If players and referees have something to say to each other, they should say it, and be done. Once a player has entered the penalty box and is in the process of sitting down, there is no reason for a referee to be standing over him, aggressively, waving his finger and yelling at the player. To do so only invites needless trouble and, in this case, it showed up right on cue.

If Prust is telling the whole truth that he confined his comments to Watson’s penalty call being “soft”, then there is no verbal abuse here. It is completely understandable that a player criticize a referee’s call in a reasonable tone, especially in a heated professional playoff series. The standard has been set, and that behaviour, however unlikely to be the whole truth, would fit neatly within that established standard. If it were the case, the blame would lie entirely with Watson for a grave overreaction.

If, however, Prust used more colourful language to protest the call, then Watson is still wrong to have reacted the way he did. Referees are the highest authority on the ice during a hockey game. They have tools that allow them to keep order in these exact situations, and they do not have to consult with anyone before using them. They are judge and jury. That’s a lot of power. To take a famous quote, though, with great power comes great responsibility: referees must not commit the same sins that their tools allow them to punish. Referees must always hold themselves to a higher standard, in large part due to the fact that the subordinate players they govern do not have the same ability to punish them when they lose control.

If Prust went on with his complaints for too long, used choice words, made his protest too loud or personal, then Watson would be well within his rights to assess more penalties – 2 minutes, 10 minutes, or a game misconduct, according to the rules of the game – the rules Watson is responsible for applying.

Prust accused Watson of “calling him every name in the book”. To that I simply answer, “so what?” This happens all the time. Name calling is, sadly, part of the professional game. I don’t like it, but it is.

The first real problem arises from Prust’s next accusation. If, as Prust asserts, Watson actually threatened to “drive [him] out of the arena” then that’s a big problem. When a referee starts seeing themselves as the person who gets to decide who plays and who doesn’t, they lose sight of their role in the game. I believe that the best referees are the ones who view themselves as guardians of the rules, not as being all-powerful. That, coupled with Watson’s extremely ill-advised decision to openly show up a player he has already penalized, made this situation much more difficult than it was, and than it needed to be.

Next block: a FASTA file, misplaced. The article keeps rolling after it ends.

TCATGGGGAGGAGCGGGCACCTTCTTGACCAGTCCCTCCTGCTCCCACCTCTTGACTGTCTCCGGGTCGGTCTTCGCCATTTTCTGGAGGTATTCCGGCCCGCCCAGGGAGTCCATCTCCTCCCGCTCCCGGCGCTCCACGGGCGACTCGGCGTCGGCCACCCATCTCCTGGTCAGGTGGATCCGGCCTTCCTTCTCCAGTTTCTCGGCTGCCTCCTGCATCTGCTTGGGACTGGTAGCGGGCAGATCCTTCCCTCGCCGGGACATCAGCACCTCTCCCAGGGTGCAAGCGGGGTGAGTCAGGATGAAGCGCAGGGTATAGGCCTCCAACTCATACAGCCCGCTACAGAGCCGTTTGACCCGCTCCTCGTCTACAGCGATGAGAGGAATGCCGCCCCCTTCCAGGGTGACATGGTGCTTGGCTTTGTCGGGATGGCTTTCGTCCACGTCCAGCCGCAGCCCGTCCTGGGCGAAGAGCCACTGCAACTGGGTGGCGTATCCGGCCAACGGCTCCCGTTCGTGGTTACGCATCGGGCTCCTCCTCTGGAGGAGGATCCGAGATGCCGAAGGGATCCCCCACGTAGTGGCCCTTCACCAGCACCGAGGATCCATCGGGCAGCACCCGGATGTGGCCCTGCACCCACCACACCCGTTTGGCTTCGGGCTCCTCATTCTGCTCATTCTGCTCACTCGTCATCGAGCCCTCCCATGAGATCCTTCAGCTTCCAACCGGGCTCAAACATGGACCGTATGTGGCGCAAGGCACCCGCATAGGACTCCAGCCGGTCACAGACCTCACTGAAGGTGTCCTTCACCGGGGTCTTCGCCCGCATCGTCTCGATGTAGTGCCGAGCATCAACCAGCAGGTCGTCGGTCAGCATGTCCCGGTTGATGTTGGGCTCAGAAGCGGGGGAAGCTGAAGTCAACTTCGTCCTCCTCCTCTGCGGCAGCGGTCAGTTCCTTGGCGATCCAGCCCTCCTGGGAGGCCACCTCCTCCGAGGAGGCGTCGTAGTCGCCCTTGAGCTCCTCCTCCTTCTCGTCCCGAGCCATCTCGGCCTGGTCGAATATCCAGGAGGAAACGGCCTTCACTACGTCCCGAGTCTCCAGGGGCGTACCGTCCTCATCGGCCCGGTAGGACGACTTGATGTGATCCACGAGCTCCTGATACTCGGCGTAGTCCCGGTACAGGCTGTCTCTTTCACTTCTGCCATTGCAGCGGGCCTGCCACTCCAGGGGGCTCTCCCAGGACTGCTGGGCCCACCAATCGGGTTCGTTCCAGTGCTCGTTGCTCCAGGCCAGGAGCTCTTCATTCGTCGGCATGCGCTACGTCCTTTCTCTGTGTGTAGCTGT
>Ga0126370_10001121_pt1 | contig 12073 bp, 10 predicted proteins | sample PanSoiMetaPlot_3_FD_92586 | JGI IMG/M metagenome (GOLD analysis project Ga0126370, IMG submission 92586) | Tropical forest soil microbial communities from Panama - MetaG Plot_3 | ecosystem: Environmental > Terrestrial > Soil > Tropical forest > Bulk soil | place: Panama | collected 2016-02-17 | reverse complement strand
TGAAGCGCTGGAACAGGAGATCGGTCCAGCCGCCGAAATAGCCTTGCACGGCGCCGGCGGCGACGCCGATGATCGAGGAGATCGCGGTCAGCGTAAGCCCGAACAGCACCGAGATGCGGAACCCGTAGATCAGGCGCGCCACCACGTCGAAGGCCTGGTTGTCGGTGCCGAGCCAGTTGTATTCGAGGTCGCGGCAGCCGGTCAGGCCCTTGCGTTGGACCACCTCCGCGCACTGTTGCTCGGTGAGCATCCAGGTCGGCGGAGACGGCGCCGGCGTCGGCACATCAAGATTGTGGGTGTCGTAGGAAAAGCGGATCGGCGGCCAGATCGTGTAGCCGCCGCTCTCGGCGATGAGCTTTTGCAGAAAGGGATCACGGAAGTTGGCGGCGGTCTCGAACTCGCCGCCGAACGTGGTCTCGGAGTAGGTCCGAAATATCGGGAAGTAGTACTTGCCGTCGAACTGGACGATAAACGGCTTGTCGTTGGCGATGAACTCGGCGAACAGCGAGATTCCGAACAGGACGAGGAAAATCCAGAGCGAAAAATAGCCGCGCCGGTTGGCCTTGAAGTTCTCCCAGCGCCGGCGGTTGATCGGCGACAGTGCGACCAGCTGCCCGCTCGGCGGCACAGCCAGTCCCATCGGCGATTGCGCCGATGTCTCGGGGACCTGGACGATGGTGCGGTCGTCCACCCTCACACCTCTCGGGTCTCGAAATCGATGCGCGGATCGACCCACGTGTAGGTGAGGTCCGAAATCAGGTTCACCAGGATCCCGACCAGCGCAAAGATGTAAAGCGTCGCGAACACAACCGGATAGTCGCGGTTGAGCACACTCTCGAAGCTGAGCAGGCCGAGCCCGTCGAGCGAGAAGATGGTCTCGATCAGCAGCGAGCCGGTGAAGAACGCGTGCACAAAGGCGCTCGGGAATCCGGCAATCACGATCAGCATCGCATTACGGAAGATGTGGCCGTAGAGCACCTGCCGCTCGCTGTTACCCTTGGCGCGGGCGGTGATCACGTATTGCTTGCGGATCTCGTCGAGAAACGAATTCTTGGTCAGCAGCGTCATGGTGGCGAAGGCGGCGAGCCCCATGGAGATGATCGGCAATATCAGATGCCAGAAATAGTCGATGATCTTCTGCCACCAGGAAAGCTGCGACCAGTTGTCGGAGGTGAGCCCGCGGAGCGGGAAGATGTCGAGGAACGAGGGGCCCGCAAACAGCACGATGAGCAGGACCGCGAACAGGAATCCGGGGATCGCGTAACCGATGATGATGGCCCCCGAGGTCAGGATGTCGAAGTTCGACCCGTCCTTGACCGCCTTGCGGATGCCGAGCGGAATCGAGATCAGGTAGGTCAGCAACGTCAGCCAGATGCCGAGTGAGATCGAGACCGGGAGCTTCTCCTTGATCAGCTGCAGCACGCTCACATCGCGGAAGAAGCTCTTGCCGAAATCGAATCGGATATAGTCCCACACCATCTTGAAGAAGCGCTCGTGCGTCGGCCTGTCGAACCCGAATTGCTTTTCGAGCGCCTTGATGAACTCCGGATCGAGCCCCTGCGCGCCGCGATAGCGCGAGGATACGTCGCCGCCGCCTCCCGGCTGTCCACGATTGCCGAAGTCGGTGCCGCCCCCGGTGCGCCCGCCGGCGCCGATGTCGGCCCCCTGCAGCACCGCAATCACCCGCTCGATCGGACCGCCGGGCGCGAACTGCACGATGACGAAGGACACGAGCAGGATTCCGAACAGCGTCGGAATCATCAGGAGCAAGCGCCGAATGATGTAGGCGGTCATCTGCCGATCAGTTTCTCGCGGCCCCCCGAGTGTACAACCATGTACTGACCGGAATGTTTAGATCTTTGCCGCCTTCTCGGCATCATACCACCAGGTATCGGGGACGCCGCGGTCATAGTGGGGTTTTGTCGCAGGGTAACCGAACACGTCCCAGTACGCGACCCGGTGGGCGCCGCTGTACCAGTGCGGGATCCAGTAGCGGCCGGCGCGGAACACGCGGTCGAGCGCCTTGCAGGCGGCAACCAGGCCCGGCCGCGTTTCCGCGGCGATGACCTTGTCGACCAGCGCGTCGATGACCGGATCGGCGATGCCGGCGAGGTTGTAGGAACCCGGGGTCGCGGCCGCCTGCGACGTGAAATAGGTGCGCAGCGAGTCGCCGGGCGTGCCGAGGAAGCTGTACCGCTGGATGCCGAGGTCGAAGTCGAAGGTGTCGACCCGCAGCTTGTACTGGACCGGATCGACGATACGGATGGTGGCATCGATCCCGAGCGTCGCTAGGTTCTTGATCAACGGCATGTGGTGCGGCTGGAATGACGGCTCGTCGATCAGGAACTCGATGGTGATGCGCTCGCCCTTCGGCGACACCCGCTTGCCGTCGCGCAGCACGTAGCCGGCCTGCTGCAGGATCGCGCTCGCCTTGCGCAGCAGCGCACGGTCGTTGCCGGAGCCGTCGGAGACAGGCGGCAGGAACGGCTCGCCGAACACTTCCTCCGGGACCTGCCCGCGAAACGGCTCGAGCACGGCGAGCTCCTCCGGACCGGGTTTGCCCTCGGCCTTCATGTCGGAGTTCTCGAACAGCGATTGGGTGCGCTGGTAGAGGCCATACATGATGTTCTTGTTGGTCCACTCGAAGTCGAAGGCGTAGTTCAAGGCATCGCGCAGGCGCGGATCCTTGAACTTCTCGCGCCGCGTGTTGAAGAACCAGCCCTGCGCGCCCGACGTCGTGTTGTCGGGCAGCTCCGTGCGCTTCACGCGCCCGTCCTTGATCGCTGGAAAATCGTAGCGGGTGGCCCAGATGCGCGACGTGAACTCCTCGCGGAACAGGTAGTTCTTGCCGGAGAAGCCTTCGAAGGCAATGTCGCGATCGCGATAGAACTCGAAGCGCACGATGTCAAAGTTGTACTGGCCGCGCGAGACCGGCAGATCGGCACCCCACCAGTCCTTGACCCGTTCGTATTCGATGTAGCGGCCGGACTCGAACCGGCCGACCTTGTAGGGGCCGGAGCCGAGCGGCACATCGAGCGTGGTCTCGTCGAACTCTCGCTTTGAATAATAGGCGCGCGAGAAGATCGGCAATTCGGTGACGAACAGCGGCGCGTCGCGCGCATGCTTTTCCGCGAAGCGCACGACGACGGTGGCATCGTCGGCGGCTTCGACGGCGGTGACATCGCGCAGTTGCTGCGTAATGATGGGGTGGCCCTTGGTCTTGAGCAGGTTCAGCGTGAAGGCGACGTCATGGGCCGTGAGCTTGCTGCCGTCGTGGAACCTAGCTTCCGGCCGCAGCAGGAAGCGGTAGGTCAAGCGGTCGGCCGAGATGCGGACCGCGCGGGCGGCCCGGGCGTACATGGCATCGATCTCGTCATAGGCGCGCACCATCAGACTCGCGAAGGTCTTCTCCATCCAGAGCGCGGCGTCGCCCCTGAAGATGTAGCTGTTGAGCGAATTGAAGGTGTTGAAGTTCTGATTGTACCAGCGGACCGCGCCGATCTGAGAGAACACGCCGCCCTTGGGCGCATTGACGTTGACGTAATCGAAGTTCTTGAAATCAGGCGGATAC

Watson didn’t maintain the necessary higher standard the referees must hold themselves to. He chose a different path. Watson chose to embarrass a player, and by doing so, he not only crossed a line, but he opened the floodgates. It was his actions at the penalty box that opened the door for the shenanigans that followed. Instead of deescalating a situation on the ice, he was responsible for escalating it. And for what? To send a message? We must always remember that referees and players in these professional leagues are both adults, and both deserve respect.

When players don’t respect referees, there are consequences written into the rules of the game. Referees need only apply these consequences. When referees don’t respect players, there is a much bigger problem. While I don’t like the way Prust decided to seek relief from this problem, I can’t help but understand why he did it that way. People who feel backed into a corner and unfairly treated often lash out in extreme ways.

As a sports official who has thrown out hundreds of players and coaches for unsportsmanlike behaviour and verbal abuse, let me be perfectly clear: there is no place for it in sports. Respect must win the day. But, when it doesn’t, – players and referees are human, after all – referees must make absolutely sure to remain on the high road, use the tools they are given, and keep the situations – and themselves – in control. When we don’t, bad things tend to happen.

Last night, referee Brad Watson either forgot this rule or failed at applying it. Just as it did when Stephane Auger did it (much less demonstrably, I might add), that lapse may end up costing him his job.

As always, I invite your respectful comments below, even if you don’t share my view.

Where’s your focus?